Social good creates economic boost
15 May 2020
As unemployment rates skyrocket around the world in response to the COVID-19 pandemic, a world-first study has found social venture start-ups not only alleviate social problems but also are much more important for job creation than previously thought.
"For-benefits": A new economic order for the post-COVID era
6 May 2020
The Covid-19 pandemic is threatening not only healthcare systems, but also the livelihoods of citizens and the stability of economies. With talk of stimulus and financial packages doing the rounds, this may be the right time to ask the question, is it sensible to go down the beaten path without exploring viable alternatives?
Devex: How social enterprises are playing a role in COVID-19 response
6 May 2020
In normal times, social enterprises utilize business models built around digital marketplaces, pay-as-you-go financing, vendor-managed inventory, direct-to-consumer delivery, and tech-enabled quality assurance to improve medicines' affordability, availability, quality, and access. And now, many of these social enterprises are finding innovative ways to mitigate the impact of COVID-19 in the communities they serve and to limit medicine supply disruptions for their customers.
Navigating through crisis: Lessons for social entreprises at the forefront of COVID-19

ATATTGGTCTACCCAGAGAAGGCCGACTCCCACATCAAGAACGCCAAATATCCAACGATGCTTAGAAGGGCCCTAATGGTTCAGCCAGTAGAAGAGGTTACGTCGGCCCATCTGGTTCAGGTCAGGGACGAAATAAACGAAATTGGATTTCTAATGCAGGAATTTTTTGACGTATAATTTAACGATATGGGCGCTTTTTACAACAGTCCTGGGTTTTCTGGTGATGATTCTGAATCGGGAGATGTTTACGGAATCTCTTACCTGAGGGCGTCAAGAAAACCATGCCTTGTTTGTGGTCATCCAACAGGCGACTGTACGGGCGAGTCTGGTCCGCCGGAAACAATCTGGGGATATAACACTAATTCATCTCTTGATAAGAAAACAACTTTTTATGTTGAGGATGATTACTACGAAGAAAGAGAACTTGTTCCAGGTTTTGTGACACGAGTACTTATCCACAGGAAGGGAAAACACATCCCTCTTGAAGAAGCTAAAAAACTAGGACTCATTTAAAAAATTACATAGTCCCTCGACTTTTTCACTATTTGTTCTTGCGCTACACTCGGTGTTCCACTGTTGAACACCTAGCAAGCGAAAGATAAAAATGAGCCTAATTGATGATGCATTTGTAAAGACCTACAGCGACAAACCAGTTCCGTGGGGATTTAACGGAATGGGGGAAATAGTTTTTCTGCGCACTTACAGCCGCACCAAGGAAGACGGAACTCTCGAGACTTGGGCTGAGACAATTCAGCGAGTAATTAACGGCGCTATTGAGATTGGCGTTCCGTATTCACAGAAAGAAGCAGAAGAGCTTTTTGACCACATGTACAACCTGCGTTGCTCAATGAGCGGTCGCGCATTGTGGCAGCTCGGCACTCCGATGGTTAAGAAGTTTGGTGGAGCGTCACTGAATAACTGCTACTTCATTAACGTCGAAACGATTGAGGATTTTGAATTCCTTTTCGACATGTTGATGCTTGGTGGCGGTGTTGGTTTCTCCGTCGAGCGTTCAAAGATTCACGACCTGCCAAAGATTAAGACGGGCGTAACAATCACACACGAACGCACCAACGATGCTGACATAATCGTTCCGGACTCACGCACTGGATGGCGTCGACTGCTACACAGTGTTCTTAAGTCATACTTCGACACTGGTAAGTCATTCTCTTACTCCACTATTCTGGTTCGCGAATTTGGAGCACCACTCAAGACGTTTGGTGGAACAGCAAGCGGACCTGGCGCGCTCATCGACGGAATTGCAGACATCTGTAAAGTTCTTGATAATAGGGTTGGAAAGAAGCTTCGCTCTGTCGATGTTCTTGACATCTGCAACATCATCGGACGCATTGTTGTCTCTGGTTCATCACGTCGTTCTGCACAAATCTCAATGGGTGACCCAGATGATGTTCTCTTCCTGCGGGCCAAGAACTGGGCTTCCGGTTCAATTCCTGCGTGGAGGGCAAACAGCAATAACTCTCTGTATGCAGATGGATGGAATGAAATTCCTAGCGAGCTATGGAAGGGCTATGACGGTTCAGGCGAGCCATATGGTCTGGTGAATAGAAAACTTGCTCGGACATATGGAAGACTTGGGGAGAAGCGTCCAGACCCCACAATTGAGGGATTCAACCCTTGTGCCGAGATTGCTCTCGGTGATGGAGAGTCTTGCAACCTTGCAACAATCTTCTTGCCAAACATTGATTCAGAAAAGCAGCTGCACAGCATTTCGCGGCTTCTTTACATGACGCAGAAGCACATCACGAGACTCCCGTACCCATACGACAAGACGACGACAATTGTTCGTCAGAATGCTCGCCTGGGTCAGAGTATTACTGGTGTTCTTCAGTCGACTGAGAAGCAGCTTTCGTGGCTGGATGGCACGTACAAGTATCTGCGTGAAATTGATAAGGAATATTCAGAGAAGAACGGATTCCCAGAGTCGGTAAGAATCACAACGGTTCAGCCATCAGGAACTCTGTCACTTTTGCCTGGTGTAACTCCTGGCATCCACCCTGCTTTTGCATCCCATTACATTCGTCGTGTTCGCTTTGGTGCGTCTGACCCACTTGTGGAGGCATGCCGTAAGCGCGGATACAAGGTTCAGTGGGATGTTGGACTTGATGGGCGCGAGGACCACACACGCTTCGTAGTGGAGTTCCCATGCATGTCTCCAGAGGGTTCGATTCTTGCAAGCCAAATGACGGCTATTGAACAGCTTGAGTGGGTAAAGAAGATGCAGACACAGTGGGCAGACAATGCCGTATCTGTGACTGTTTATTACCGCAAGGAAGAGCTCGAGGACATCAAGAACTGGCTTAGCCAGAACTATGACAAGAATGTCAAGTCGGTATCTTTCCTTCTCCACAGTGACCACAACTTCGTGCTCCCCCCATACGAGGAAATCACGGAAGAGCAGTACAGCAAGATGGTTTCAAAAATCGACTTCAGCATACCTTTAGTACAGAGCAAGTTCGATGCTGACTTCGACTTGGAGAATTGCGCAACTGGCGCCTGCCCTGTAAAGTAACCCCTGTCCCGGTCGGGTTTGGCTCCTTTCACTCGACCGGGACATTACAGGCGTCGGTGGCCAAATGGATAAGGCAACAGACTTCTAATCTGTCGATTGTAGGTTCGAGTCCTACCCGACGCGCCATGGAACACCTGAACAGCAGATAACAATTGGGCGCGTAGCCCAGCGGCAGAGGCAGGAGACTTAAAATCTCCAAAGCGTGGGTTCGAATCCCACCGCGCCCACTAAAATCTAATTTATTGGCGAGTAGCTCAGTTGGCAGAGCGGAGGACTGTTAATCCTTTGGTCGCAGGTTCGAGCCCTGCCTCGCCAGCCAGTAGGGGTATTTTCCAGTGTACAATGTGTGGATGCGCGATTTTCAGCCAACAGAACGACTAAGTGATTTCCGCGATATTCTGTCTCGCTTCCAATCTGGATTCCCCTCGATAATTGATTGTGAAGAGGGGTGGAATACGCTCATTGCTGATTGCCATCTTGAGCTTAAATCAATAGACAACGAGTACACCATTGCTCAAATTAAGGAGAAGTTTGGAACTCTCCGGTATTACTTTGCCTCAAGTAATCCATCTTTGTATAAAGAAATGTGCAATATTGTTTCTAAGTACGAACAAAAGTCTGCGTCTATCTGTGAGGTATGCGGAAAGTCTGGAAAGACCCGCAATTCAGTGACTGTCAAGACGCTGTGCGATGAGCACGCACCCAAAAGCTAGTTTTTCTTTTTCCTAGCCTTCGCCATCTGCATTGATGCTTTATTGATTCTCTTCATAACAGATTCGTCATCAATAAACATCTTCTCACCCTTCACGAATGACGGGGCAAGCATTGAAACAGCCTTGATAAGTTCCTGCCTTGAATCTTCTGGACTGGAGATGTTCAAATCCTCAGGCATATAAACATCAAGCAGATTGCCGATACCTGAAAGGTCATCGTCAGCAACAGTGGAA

5 April 2020
At Acumen, we are committed to standing with the poor, and the leaders of our portfolio companies share that commitment—even in the face of a crisis. But we also know that many companies are facing an existential crisis and that difficult choices lie ahead. We believe there is much to be learned from our own CEOs, as they lead with humility, thoughtfulness and compassion. With unbounded respect and admiration for these intrepid entrepreneurs on the front lines, we offer some thoughts and observations
WEF: Stakeholder capitalism is urgently needed - and the COVID-19 crisis shows us why
World Economic Forum
2 April 2020
At the World Economic Forum's Annual Meeting 2020 in Davos earlier this year, "all the talk was about purpose and stakeholder capitalism," she added. "And I think this is the moment to say, 'Okay. If we're serious about that, let's make sure that we bring that lens of stakeholder capitalism, of collective value creation, to the table in how we structure the details of things like the bailouts,'" Mazzucato argued, referencing recent government financial rescue packages in response to COVID-19.
Development disrupted: How business is changing development
12 November 2012
This article is produced and published by Devex Impact: a global initiative by Devex and USAID that focuses on the intersection of business and global development and connects companies, organizations and professionals to the practical information they need to make an impact.